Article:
Govt okays sport restart, but

GVERNMENT has given the greenlight for the resumption of sporting activities classiffed as low-risk, while high-risk codes such as rugby and football remain locked out.

By Fortune Mbele

Among the low-risk sport codes allowed to resume is cricket, which involves minimal to no contact — a development which paves way for the national team to resume preparations for possible tours against India and Australia.

Football has been classiffed as high-risk and this means Premier Soccer League teams cannot resume training.

Correspondence sent to sports associations yesterday by the Sports and Recreation Commission (SRC) shows that 11 sport codes classiffied as high-risk will have to wait a little longer.

SRC director-general Prince Mupazviriho said: “The Ministry of Youth, Sport, Arts and Recreation and the Sports and Recreation Commission are keen to facilitate for the resumption of sporting activities by clubs and associations that had been ceased due to the COVID-19 pandemic. Since the degree of transmission risk varies from one sport code to the next, sport codes have been categorised as low, medium and high-risk.”

He said the resumption was only for training activities and for competitions, adding that clearance would only be done by Sport minister Kirsty Coventry.

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Other codes set to resume soon include athletics, swimming, triathlon, tennis, table tennis, golf, archery, pool, rowing, cycling, equestrian, fencing, motorsport, chess, darts, draughts and goalball.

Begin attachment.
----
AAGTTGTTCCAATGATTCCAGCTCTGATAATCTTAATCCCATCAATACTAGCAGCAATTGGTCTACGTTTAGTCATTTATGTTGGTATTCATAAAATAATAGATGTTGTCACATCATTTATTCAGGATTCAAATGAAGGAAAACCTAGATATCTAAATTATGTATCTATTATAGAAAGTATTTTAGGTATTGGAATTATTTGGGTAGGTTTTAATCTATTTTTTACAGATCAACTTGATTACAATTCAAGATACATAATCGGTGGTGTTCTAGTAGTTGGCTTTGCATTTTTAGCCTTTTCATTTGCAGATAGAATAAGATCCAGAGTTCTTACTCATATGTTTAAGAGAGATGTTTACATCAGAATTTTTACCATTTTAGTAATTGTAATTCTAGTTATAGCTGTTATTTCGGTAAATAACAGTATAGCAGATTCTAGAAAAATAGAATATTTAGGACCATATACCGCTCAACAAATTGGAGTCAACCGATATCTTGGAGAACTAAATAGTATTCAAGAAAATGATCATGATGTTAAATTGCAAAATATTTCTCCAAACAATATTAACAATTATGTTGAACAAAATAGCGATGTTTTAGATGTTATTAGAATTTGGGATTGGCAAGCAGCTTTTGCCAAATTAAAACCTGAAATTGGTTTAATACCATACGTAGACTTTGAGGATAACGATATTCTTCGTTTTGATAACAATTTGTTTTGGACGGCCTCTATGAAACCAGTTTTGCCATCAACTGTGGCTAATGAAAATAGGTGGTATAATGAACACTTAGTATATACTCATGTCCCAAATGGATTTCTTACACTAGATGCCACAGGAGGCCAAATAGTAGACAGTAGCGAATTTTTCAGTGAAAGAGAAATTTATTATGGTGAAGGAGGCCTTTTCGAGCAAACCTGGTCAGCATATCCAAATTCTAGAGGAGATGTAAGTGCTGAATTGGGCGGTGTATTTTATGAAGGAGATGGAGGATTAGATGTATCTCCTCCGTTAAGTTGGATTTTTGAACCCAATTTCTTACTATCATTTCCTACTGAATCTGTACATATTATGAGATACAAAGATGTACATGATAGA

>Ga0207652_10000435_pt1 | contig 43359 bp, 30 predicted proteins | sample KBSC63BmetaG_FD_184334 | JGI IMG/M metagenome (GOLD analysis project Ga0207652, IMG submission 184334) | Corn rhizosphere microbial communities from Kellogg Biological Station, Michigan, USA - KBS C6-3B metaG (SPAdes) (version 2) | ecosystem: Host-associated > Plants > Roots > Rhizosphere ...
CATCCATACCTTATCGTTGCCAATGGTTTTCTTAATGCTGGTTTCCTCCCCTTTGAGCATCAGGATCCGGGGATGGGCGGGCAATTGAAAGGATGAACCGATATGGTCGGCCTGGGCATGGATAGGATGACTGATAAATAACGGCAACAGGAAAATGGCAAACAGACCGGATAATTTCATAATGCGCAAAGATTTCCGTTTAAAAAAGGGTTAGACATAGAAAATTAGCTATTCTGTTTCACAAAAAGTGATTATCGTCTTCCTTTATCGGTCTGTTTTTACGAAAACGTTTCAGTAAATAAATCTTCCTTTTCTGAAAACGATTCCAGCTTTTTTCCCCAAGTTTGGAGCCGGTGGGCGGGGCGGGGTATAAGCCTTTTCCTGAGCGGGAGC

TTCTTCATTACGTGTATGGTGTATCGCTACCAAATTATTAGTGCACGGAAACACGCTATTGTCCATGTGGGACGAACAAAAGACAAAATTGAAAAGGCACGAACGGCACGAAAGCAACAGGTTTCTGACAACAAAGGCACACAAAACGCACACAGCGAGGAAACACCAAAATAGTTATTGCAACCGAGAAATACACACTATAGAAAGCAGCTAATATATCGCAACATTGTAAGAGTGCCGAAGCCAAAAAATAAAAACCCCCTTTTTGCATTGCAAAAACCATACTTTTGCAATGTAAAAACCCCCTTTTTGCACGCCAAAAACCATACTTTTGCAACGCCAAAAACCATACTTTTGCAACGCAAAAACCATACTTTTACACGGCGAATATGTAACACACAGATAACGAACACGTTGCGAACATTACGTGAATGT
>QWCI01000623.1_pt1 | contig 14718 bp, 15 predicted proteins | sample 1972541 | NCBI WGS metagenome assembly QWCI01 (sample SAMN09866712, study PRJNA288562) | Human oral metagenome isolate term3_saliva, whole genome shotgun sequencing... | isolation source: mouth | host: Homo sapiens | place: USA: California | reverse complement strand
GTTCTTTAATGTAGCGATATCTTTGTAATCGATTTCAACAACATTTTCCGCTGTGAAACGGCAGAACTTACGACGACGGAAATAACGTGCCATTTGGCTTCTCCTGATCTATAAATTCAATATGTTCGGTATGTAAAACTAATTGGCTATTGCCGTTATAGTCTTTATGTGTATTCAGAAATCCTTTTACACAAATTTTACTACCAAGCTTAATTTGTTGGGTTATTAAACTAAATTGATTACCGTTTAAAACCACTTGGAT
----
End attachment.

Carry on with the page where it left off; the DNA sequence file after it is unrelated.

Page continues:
Medium-risk disciplines include baseball, softball, gymnastics, weightlifting, bowling and badminton and they too can resume activity if they meet set guidelines.

Among the high-risk codes are popular contact sporting disciplines like rugby, basketball, volleyball, boxing, netball, wrestling, field hockey, waterpolo, taekwondo and handball.

Key considerations for resumption of activities will include health checks for athletes, that is physical distancing among participants, disinfection and cleaning of facilities, discouraging sharing of equipment, daily COVID-19 symptoms checks, availability of masks, sanitisers for athletes and officials and practising strict hygiene like washing of hands, among other regulations that guide against the spread of the coronavirus.

Football clubs have started to feel the pinch of the extended delay in the opening of the season with some struggling to continue paying idle players.

Dynamos will soon introduce salary cuts to mitigate the effects of the coronavirus-induced delay in the start to the season.

Caps United are struggling to pay their April salaries and this has caused unease in their camp.

Highlanders have weaned of their coach Mark Harrison because they cannot finance his United States-dollar monthly salary.

The two parties came up with a strange arrangement of suspending the coach’s contract and he will be returning home to Britain tomorrow.

Local football mother body Zifa had tentatively set August or September as possible dates for the start of local
leagues matches, but even that has been thrown into doubt following the latest government pronouncements.

Do you have a coronavirus story? You can email us on: news@alphamedia.co.zw

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